Assembly and After-Sale Support
Assembly of Aldi’s tumbling composter was fairly straightforward and does require a Philips screwdriver. I was able put it together by myself in a short amount of time with just the manual, but you can also find detailed step-by-step instructions, with both pictures and video, on the manufacturer’s website. (There is also a QR link on the manual to a how-to-video, although right now that video shows that it is unavailable.)
Pay close attention to step 2 in the directions. The smaller panels that make up the bin have arrows on one side, and you want those arrows to all face the same direction when you snap the panels together.
Also, I needed to use a rubber mallet to gently tap the mixing bar into place in the bin.
In addition to the assembly instructions, the manual is worth a thorough read because it includes detailed information on why people should compost, how composting is environmentally friendly, and plenty of tips about how to produce compost, including information on achieving a good nitrogen/carbon ratio in your bin (don’t worry; it’s not as hard or intimidating as it sounds).
The manual also has a chart listing all the types of ingredients that can be put in the composter (fruit and vegetable scraps, coffee grounds, tea leaves, grass clippings, garden plants, eggshells, leaves, cardboard, etc.) and what ingredients to leave out (meat, fish, fats, bones, dairy products, cooking oil, dog and cat feces, etc.) It was interesting to see paper products listed as something to leave out of the composter. The manual recommends recycling paper products because they may contain chemicals that are bad for your compost. I’ve had other composting experts tell me to put paper products like junk mail in my compost bin, so use your discretion on that one.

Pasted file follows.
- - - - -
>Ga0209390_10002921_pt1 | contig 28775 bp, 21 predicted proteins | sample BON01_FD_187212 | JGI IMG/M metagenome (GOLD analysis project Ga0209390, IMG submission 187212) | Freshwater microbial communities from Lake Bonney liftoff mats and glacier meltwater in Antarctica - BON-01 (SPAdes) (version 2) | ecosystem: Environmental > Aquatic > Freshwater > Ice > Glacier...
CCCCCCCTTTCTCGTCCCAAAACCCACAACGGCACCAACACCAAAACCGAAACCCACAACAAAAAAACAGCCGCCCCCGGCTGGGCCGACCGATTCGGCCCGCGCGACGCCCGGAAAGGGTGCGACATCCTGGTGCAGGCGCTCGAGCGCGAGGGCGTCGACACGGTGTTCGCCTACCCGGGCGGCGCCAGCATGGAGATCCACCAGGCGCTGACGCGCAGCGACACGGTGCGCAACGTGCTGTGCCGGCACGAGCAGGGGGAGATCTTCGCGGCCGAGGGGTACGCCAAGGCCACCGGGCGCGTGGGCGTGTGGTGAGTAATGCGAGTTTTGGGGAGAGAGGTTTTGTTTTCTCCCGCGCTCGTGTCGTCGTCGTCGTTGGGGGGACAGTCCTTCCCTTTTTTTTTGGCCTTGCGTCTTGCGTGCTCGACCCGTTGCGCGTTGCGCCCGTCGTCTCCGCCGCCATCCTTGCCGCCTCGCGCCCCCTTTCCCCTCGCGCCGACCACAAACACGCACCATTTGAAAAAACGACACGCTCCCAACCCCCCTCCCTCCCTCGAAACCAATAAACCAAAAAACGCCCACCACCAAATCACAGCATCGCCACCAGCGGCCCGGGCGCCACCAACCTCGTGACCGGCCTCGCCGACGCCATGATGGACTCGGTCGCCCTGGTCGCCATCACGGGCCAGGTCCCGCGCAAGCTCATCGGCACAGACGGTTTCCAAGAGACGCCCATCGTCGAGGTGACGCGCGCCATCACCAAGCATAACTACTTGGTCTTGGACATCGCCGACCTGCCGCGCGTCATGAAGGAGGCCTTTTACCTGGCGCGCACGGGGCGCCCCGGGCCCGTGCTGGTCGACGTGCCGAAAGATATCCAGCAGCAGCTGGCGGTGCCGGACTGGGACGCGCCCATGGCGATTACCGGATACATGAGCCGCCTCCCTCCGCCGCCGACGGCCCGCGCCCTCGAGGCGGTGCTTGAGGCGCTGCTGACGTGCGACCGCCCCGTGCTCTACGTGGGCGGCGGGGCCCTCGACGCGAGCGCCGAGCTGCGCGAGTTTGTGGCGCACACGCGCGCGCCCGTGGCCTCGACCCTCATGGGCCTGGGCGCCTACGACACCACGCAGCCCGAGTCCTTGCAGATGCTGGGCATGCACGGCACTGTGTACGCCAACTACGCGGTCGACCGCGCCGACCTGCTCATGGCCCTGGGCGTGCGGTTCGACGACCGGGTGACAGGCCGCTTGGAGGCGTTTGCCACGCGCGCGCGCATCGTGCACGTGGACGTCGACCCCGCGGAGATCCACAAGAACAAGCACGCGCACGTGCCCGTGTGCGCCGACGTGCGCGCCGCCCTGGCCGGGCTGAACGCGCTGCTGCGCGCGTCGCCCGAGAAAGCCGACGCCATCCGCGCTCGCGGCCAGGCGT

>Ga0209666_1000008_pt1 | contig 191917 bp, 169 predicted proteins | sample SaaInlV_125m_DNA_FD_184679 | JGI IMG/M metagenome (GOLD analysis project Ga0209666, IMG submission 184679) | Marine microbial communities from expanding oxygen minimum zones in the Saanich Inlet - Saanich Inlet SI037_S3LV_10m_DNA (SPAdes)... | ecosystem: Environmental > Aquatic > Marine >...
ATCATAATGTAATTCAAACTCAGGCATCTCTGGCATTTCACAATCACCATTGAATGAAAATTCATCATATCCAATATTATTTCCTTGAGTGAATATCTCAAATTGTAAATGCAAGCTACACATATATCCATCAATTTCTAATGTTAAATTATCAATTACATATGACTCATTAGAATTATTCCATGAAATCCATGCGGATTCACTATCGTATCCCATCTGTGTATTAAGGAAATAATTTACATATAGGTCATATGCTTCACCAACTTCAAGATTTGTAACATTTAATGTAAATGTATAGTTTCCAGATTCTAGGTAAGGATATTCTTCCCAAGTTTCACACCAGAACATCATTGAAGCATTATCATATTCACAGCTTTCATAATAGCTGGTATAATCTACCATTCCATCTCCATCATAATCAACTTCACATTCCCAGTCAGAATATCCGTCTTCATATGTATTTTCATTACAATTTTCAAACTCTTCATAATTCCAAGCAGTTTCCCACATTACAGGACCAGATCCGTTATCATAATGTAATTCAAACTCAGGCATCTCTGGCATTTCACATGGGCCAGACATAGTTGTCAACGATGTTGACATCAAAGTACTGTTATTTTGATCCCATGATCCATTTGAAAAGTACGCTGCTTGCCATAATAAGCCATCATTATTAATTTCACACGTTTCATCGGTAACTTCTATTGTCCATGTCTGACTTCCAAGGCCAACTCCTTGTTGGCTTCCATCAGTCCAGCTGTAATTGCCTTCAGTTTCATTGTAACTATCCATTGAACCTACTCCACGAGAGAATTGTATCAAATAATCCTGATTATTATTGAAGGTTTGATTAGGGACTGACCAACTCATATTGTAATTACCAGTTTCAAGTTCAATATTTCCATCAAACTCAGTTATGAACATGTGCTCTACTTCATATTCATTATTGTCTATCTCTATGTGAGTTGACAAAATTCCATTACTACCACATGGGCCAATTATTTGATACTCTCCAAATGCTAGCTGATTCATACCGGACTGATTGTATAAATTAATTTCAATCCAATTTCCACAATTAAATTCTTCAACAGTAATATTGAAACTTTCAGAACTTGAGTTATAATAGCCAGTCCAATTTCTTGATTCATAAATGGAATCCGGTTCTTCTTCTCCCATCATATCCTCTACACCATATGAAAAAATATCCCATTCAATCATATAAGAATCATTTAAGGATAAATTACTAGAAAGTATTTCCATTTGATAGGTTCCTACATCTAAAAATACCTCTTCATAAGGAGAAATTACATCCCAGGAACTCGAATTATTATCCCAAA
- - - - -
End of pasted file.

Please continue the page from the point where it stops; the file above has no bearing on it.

Also, the manual has a troubleshooting chart with tips if your compost has an odor or is not breaking down, and it offers advice on when and how to use your finished compost and where to locate your composter.
As mentioned above, the Gardenline composter has a 2-year warranty, which is serviced by the manufacturer, D.F. Omer. For after-sale support, the composter’s box and manual say to call 720-584-0278 or visit the website www.dfomer.com. The site has a dedicated contact page where you can send an email and attach any related photos.